Chilling isolation in an untameable wilderness: Christine Irvine reviews Blue Raincoat’s retelling of Ernest Shackleton’s doomed expedition.
The millennial sense of entitlement: Brendan Macdonald reviews Poor Michelle as part of Incoming Festival 2017.
Francesca Peschier reviews Manfred Karge’s play about “a mass let’s-pretend expedition”.
Searching in the dark: Chris McCormack reviews an autobiographical play about a bid to discover the author’s birth parents.
A powerful, highly fitting homage to real stories: Adam Bruce reviews Zodwa Nyoni’s punchy, poetic paean to Leeds life.
Serie A in the senate house: Rosemary Waugh reviews a production of Julius Caesar featuring final year students from the Bristol Old Vic Theatre School.
A stand-up tragedy act: Brendan Macdonald reviews Pub Corner Poets at Incoming Festival 2017.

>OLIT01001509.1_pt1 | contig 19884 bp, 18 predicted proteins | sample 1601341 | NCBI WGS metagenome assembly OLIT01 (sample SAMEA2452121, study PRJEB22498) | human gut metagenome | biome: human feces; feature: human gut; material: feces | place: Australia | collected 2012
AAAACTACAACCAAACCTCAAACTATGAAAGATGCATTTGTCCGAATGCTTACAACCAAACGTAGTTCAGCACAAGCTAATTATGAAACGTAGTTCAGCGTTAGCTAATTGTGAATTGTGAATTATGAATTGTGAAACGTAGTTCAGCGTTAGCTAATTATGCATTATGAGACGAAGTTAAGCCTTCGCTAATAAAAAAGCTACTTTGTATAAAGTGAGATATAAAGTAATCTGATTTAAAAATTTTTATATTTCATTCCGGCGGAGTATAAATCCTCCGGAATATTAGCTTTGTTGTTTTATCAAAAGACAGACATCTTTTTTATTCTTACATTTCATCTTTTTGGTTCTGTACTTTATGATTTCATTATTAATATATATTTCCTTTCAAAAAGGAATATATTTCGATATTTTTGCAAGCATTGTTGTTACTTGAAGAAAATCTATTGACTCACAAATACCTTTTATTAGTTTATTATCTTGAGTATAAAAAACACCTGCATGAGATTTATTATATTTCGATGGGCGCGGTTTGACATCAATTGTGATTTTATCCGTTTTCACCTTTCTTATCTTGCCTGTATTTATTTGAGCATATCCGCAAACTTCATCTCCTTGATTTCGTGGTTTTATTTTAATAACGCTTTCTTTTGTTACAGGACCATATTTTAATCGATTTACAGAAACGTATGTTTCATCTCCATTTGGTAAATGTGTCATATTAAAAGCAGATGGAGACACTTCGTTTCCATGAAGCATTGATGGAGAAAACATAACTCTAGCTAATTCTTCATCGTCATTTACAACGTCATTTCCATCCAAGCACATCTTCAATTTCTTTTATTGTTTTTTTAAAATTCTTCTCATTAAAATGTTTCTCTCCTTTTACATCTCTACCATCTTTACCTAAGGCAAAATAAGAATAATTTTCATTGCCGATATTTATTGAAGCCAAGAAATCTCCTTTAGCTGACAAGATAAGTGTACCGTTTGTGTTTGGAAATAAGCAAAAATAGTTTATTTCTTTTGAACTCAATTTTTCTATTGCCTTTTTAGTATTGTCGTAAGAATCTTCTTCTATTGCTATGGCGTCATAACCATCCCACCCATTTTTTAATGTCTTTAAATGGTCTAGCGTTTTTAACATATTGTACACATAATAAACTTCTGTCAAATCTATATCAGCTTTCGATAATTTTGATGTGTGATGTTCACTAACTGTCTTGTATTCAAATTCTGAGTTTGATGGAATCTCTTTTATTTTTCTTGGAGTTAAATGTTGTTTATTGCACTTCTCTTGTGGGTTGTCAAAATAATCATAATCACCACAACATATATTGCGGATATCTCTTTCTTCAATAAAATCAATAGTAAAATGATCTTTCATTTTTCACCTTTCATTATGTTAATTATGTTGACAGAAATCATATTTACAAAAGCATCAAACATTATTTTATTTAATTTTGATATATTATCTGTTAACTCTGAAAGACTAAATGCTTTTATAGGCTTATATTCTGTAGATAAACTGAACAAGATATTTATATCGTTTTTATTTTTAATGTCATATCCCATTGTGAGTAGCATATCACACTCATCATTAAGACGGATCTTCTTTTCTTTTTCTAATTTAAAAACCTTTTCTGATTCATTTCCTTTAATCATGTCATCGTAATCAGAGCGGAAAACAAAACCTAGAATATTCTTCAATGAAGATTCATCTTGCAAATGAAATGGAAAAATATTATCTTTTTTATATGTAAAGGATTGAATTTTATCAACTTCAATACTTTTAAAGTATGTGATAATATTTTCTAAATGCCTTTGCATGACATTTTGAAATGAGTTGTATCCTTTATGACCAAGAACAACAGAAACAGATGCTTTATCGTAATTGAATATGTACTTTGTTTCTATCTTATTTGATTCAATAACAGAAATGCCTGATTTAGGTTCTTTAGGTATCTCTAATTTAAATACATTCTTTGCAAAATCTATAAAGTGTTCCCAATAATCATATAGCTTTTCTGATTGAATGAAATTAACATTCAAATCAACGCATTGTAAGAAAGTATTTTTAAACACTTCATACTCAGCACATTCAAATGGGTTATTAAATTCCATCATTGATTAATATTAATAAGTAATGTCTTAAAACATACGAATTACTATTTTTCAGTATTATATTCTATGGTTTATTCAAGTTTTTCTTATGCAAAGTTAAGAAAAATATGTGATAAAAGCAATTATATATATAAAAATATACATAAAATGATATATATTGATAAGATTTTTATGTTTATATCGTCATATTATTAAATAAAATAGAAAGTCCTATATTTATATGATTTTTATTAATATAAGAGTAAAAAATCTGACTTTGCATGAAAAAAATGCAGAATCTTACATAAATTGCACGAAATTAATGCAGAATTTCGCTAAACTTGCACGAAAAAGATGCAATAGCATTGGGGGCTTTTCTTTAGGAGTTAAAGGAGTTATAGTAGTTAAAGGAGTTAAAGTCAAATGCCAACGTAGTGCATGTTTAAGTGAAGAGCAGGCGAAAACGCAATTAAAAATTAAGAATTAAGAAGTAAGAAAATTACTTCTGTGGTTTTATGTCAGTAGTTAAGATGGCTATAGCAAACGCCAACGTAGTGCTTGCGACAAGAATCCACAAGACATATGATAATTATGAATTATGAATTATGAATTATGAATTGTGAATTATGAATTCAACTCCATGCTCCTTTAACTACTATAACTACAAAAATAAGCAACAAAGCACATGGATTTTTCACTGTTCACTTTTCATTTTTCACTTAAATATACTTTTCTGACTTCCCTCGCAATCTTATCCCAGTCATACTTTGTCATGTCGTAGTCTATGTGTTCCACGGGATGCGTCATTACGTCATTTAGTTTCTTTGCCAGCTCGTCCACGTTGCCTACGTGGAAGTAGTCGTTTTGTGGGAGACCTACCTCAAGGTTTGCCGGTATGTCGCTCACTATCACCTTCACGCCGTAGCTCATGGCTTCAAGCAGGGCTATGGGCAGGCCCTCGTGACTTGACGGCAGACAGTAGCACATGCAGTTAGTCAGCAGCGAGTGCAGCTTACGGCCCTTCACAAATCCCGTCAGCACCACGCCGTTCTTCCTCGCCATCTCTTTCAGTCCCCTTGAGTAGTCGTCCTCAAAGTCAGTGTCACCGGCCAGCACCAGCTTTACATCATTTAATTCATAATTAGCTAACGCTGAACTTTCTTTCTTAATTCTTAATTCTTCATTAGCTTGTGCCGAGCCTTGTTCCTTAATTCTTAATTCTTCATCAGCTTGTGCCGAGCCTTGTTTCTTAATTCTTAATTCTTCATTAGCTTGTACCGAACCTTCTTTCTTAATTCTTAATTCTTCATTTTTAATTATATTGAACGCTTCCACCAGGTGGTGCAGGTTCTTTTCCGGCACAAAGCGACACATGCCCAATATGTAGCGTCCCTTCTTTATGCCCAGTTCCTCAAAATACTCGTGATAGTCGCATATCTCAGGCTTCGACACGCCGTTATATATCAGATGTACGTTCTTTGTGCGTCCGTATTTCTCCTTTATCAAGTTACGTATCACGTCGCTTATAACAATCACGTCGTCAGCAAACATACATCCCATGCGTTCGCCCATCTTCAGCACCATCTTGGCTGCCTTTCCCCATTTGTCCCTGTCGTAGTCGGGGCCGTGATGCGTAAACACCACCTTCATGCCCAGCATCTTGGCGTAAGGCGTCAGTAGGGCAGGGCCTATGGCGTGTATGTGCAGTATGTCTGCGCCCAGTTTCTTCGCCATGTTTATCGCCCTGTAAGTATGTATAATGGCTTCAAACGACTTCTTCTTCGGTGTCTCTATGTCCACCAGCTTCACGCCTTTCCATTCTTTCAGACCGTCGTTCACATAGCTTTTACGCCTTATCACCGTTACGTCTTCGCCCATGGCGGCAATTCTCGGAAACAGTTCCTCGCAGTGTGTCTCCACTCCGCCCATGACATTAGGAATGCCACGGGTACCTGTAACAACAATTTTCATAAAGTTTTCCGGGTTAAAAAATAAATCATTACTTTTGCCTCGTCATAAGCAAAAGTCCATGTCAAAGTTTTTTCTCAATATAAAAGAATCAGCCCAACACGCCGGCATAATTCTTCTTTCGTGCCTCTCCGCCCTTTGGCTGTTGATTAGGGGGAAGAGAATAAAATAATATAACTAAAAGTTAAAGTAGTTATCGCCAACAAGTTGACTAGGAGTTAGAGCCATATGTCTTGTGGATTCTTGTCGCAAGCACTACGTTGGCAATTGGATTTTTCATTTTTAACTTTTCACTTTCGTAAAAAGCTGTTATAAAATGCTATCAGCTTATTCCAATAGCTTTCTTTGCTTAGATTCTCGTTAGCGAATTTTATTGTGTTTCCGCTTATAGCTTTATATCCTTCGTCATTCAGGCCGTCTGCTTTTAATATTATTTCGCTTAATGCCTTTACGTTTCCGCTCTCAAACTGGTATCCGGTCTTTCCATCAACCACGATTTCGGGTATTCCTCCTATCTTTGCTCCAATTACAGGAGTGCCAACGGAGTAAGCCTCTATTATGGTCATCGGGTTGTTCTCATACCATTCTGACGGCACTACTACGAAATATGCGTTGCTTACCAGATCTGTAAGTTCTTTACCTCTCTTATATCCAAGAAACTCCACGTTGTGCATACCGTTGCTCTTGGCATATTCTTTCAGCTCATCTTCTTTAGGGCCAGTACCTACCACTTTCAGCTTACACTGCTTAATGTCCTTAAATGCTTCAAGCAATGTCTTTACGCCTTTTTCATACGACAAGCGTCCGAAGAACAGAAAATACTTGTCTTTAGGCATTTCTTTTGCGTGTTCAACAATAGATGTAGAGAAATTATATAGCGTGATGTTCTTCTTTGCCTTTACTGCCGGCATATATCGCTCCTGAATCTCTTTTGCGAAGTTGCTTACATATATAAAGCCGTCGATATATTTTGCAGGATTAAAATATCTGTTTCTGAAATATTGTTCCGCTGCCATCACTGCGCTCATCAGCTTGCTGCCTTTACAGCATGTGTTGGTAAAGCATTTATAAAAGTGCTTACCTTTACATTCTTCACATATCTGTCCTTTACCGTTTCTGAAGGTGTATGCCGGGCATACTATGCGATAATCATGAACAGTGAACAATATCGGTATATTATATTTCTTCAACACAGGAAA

Gruff grunts, brash insults and fisticuffs: Brendan Macdonald reviews Theatre N16’s production of John Patrick Shanley’s play.
A superorganism at work: Anna Winter reviews Scottish Ballet’s double-bill of works at Sadler’s Wells.
Of pebbles which the waves draw back: Rosemary Waugh reviews Nic McQuillan’s new one-man show about love and loss.
Lacks real poignancy: The flaws in this little-performed Tennessee Williams are exposed in Jonathan Kent’s laboured production, says Neil Dowden.
A wealth of variety and charm: Louise Jones review On the Wire’s From Shore to Shore.
Make-up smudges, hair dye stains and strings of starry-eyed text messages: Gillian Greer reviews Bea Roberts’ version of Flaubert’s Madame Bovary.
Boxed in: Francesca Peschier reviews Theatre 42’s “frightening vision of the future” at Incoming Festival 2017.
The light changes. Just a little: Rosemary Waugh reviews the world premiere of Alice Birch’s Anatomy of a Suicide.